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KPK Chairman: We Will Issue a New Investigation Order
Chief of Corruption Eradication Commission (KPK) Agus Rahardjo. TEMPO/Eko Siswono Toyudho
Tuesday, 17 October, 2017 | 18:16 WIB
KPK Chairman: We Will Issue a New Investigation Order

TEMPO.CO, Jakarta - BEING reported for alleged graft- twice within a week- does not help Corruption Eradication Commission (KPK) Chairman Agus Raharjo’s mood. In early September, the anti-graft agency chief was reported to the Attorney-General’s Office (AGO), as well as the National Police’s criminal investigation unit. 

The National Presidium Network for National Islam reported Agus, 61, to the AGO for his alleged role in the electronic ID card (e-KTP) scandal which supposedly took place during his stint as the head of the state goods and services procurement policy development institute. Not long afterwards, Madun Hariyadi- previously convicted for extortion- also filed graft charges against him with the National Police, in relation to the procurement of IT equipment for the new KPK building. "If you look at the past events, they share similar patterns," Agus said, recounting previous attempts to incriminate him. 

Before he could clear his name, the KPK chief suffered another blow when South Jakarta Court Judge Cepi Iskandar granted Setya Novanto’s pre-trial motion, clearing him as a suspect in the e-KTP scandal. For the sixth time- three times during Agus’ tenure- the KPK has been beaten at pre-trial hearings. "The positive side of Setya Novanto’s ruling is that it does not bar the KPK from pursuing (the case) further," he said. 

Buoyed by the new leads revealed by FBI special agent Jonathan Holden, Agus said his agency was putting together a new strategy to catch Setya Novanto. In a declaration released just one day before the pre-trial verdict, announced on September 29, Holden confirmed the active involvement of the House of Representatives (DPR) Speaker in manipulating the e-KTP project. The 33-page long report also mentions the flow of US$13 million, or Rp175 billion, from the Indonesian government to Johannes Marliem’s account from July 2011 to March 2014. Biomorf Lone LLC’s CEO then used the money to buy a luxury house and car.

Last Tuesday, Agus sat down with Tempo’s Raymundus Rikang, Rusman Paraqbueq and Anton Aprianto in his south Jakarta office. Agus stressed the KPK would not soften amid assaults from various parties, including the DPR’s right of inquiry commission. "We will never back down." 

What steps will KPK take to rename Setya Novanto as a suspect?

We will issue a new investigation order. But we don’t want it to cause an uproar. KPK is racing against time.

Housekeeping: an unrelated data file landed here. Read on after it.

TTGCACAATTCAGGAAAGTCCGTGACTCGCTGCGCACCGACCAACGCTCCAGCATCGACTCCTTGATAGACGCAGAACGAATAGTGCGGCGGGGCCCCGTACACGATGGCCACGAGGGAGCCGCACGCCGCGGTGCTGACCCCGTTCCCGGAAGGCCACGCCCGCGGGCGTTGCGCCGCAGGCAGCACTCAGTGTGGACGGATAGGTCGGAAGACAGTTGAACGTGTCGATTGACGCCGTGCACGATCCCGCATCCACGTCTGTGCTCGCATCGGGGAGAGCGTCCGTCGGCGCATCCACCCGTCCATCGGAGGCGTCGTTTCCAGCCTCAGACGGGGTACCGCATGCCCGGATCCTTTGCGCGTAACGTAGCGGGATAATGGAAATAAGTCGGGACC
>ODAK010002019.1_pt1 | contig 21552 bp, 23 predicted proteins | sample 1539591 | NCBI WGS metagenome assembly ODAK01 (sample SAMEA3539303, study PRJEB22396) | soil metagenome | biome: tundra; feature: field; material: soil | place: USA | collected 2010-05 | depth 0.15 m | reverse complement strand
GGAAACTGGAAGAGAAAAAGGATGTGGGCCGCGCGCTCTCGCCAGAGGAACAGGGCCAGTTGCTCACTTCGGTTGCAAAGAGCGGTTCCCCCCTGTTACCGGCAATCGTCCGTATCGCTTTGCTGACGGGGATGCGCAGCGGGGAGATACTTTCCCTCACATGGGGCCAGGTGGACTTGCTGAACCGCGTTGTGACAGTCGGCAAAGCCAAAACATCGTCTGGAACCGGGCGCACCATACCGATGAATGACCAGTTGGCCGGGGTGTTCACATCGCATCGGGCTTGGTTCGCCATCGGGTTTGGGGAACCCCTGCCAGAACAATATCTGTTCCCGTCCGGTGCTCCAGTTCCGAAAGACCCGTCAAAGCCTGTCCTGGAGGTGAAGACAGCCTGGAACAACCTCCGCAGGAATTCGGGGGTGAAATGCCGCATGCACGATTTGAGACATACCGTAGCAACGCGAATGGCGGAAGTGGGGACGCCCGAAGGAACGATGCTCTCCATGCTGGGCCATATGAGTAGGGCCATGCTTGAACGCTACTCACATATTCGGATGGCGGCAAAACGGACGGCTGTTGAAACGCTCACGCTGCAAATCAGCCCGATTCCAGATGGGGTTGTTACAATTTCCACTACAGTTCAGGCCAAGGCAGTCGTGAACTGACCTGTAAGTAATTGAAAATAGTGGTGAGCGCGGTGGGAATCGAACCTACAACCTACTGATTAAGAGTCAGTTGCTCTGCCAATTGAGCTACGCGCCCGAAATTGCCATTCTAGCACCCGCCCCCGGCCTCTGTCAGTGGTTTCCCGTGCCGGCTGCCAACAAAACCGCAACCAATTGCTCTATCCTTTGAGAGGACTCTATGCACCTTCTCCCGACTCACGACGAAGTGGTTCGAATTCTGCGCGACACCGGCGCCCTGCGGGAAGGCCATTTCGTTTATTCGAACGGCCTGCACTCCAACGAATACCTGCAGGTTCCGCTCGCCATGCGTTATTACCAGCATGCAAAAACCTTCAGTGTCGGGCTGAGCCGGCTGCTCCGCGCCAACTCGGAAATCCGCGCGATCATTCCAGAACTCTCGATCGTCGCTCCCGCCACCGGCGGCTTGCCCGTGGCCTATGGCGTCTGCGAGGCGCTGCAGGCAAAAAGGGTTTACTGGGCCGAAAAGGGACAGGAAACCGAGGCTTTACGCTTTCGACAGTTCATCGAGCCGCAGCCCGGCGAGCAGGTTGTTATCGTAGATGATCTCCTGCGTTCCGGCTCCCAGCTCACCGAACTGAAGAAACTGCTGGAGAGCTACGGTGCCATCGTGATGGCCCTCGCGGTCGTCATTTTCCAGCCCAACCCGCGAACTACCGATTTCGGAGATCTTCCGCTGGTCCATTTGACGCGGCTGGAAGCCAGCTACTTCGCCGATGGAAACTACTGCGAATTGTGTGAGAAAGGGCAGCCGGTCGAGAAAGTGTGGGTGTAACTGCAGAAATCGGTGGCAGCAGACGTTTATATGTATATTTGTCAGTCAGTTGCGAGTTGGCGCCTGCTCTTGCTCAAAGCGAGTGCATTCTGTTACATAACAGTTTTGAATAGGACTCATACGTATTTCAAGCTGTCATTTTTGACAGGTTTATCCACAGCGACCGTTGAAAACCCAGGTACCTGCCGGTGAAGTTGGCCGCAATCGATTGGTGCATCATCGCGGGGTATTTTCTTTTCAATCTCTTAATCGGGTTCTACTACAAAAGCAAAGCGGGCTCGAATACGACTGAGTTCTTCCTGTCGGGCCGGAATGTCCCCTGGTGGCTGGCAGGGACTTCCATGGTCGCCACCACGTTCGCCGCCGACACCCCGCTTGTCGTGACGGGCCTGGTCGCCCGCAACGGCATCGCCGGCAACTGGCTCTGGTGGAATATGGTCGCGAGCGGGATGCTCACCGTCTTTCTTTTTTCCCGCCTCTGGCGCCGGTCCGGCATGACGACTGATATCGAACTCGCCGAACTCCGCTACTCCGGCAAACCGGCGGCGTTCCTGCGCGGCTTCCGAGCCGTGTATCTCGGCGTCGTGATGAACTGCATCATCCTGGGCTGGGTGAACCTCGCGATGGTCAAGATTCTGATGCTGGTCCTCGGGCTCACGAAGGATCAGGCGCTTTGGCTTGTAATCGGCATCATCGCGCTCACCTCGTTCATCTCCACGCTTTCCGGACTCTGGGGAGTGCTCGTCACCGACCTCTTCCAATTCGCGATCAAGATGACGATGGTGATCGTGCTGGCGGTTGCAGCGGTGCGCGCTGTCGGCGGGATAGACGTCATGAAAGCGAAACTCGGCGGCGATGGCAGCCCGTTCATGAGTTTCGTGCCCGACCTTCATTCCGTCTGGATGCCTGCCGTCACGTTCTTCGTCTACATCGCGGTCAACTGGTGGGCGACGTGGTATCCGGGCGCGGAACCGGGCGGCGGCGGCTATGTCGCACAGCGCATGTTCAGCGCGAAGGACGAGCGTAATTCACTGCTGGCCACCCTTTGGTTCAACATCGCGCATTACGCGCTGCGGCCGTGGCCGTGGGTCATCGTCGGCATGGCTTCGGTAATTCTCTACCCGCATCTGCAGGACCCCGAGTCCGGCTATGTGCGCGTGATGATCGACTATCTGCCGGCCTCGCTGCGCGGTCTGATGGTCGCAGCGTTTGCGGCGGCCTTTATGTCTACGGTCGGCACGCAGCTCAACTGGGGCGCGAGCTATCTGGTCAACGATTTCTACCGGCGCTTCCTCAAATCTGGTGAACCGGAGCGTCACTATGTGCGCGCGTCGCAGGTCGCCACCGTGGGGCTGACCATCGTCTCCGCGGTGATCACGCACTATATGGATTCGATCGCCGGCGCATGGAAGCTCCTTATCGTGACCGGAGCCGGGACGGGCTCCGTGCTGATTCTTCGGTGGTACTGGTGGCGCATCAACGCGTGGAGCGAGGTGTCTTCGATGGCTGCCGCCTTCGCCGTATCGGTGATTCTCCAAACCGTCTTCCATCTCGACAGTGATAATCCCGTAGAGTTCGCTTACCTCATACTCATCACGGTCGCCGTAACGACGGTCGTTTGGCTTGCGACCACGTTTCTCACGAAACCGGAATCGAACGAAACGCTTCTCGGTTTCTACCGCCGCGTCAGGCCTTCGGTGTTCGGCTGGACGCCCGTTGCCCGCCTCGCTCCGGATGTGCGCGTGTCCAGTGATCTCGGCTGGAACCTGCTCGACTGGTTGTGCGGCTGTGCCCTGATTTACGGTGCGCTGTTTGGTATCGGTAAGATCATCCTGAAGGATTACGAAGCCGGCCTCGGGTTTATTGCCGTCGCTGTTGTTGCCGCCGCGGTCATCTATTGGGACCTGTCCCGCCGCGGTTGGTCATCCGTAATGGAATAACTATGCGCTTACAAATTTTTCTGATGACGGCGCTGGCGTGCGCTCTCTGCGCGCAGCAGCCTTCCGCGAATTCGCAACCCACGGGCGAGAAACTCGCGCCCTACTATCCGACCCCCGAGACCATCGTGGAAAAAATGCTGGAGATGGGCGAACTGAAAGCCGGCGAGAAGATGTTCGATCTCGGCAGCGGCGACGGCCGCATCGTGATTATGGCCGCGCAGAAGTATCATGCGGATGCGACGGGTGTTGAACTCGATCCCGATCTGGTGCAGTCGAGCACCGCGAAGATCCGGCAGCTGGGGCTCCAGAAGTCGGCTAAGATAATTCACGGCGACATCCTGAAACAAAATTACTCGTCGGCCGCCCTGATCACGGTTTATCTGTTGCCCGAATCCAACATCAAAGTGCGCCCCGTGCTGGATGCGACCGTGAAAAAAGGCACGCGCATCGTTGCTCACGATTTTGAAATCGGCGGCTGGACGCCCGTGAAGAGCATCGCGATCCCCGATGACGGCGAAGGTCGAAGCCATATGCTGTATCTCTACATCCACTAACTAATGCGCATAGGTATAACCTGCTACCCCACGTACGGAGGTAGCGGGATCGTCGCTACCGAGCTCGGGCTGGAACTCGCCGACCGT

How is it progressing?

Hopefully soon. We’ve held small meetings. The leaders want to give the investigators time to ensure a smooth preliminary investigation. Later, the investigators will hold preliminary hearings which I’m sure will be more than once. Afterwards, we will discuss further steps for a full investigation.

Does the FBI document released three weeks ago serve as new evidence for the e-KTP scandal?

That document is not new to the KPK. Most of the information detailed in the report was already in our hands.

How critical is the document?

First, the report could be used as evidence in Indonesia because it is the result of an investigation by FBI agents, law enforcers, on Johannes Marliem, CEO of the Biomorf Lone LLC. Secondly, the KPK now knows where the e-KTP project money went. There are new names such as Oka that popped up. The document said that back in 2011, Setya Novanto, Andi Narogong, Marliem and Oka had met at Setya’s house. When the investigators questioned Andi with it, he confirmed it. Previously, he never mentioned this name. (Based on an FBI document which copy was obtained by Tempo, Johannes Marliem was recorded to purchase a US$135,000 Richard Mille watch in Beverly Hills, California, in November 2012. According to the document, the watch was handed to Setya Novanto via Andi Narogong. Marliem also kept a recording conversation with Setya and Andi and play them in the presence of KPK investigators during the examination.)

The same report revealed that someone telephoned Marliem on July 6, causing him to back away from testifying. Who was the caller? 

I haven’t received that report. As far as I knew from my investigator colleagues who returned from the US, Marliem was very cooperative on the first day of interrogation. But he didn’t show up for the second day. But when we questioned him, he showed us the gun and said he just wanted to die.

Is it true that the phone call pushed Marliem to commit suicide?

I don’t know. Perhaps he defrauded Biomorf. He took Biomorf’s money and then panicked when they billed him. One thing that not many people know is that the KPK was still there (in the US) when Marliem killed himself. He did it because of pressure. He already had weapons on him when we questioned him and it wasn’t just one, but two. That’s the fatal mistake.

Why so?

Read the full interview in this week's edition of Tempo English Magazine



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